xor is a dangerous default function to use when hashing. It is better than and and or, but that doesn't say much.

xor is symmetric, so the order of the elements is lost. So `"bad"`

will hash combine the same as `"dab"`

.

xor maps identical values to zero, and you should avoid mapping "common" values to zero:

So `(a,a)`

gets mapped to 0, and `(b,b)`

also gets mapped to 0. As such pairs are more common than randomness might imply, you end up with far to many collisions at zero than you should.

With these two problems, xor ends up being a hash combiner that looks half decent on the surface, but not after further inspection.

On modern hardware, adding usually about as fast as xor (it probably uses more power to pull this off, admittedly). Adding's truth table is similar to xor on the bit in question, but it also sends a bit to the next bit over when both values are 1. This erases less information.

So `hash(a) + hash(b)`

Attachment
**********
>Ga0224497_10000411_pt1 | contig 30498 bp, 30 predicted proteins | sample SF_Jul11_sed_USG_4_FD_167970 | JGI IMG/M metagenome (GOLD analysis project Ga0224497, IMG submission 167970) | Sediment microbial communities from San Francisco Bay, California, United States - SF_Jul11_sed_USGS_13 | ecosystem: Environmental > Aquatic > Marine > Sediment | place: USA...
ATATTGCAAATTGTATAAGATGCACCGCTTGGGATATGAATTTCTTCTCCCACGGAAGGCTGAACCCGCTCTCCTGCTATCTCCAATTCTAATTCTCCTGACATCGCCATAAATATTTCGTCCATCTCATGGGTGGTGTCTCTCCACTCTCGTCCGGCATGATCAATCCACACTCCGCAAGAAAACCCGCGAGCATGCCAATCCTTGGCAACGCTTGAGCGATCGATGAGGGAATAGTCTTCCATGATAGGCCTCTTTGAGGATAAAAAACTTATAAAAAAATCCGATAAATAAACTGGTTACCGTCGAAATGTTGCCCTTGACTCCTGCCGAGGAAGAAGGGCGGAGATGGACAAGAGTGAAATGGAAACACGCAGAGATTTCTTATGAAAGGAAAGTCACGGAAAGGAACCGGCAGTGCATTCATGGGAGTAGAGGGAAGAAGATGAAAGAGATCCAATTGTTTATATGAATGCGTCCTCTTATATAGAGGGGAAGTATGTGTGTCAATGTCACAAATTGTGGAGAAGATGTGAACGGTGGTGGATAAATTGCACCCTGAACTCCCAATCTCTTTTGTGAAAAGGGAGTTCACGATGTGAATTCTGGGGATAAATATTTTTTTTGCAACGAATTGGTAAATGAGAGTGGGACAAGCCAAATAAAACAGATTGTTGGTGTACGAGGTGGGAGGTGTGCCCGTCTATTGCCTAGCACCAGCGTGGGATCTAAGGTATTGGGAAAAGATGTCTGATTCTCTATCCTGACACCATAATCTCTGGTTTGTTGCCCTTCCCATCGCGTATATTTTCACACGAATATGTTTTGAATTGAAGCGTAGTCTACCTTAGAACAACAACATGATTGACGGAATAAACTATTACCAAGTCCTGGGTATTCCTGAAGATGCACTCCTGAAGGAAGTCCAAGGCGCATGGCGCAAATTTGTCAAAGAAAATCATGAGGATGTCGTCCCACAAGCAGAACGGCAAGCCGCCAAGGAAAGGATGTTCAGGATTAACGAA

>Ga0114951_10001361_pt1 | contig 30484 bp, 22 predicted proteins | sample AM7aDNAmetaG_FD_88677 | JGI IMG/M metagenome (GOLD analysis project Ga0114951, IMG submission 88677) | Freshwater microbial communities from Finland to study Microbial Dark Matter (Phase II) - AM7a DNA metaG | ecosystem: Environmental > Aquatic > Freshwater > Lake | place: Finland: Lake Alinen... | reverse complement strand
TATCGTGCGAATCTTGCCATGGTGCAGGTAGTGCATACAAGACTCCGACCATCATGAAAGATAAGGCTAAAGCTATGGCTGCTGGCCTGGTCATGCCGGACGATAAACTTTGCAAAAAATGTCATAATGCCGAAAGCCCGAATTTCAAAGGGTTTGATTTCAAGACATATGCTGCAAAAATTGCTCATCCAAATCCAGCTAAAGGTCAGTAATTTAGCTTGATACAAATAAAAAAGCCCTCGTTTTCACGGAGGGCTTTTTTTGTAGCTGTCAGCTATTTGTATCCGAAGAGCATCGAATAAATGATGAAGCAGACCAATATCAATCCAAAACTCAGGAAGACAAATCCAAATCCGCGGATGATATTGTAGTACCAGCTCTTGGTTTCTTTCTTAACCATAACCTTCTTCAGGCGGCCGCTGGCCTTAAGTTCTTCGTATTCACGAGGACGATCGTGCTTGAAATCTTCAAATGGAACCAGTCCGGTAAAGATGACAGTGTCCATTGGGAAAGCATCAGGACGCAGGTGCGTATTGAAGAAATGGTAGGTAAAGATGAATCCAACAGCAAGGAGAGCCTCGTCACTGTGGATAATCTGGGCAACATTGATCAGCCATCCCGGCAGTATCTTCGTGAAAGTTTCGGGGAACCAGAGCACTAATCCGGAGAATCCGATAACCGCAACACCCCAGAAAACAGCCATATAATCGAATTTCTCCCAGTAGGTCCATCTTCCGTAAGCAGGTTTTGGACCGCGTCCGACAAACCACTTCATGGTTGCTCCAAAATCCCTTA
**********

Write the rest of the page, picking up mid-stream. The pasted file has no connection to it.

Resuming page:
is better in that if `a==b`

, the result is instead `hash(a)<<1`

instead of 0.

This remains symmetric. We can break this symmetry for a modest cost:

```
hash(a)<<1 + hash(a) + hash(b)
```

aka `hash(a)*3 + hash(b)`

. (calculating `hash(a)`

once and storing is advised if you use the shift solution). Any odd constant instead of `3`

will bijectively map a `size_t`

(or k-bit unsigned constant) to itself, as map on unsigned constants is math modulo `2^k`

for some `k`

, and any odd constant is relatively prime to `2^k`

.

For an even fancier version, we can examine `boost::hash_combine`

, which is effectively:

```
size_t hash_combine( size_t lhs, size_t rhs ) {
lhs^= rhs + 0x9e3779b9 + (lhs << 6) + (lhs >> 2);
return lhs;
}
```

here we add together some shifted versions of `seed`

with a constant (which is basically random `0`

s and `1`

s -- in particular it is the inverse of the golden ratio as a 32 bit fixed point fraction) with some addition and an xor. This breaks symmetry, and introduces some "noise" if the incoming hashed values are poor (ie, imagine every component hashes to 0 -- the above handles it well, generating a smear of `1`

and `0`

s after each combine. Mine simply outputs a `0`

).

For those not familiar with C/C++, a `size_t`

is an unsigned integer value which is big enough to describe the size of any object in memory. On a 64 bit system, it is usually a 64 bit unsigned integer. On a 32 bit system, a 32 bit unsigned integer.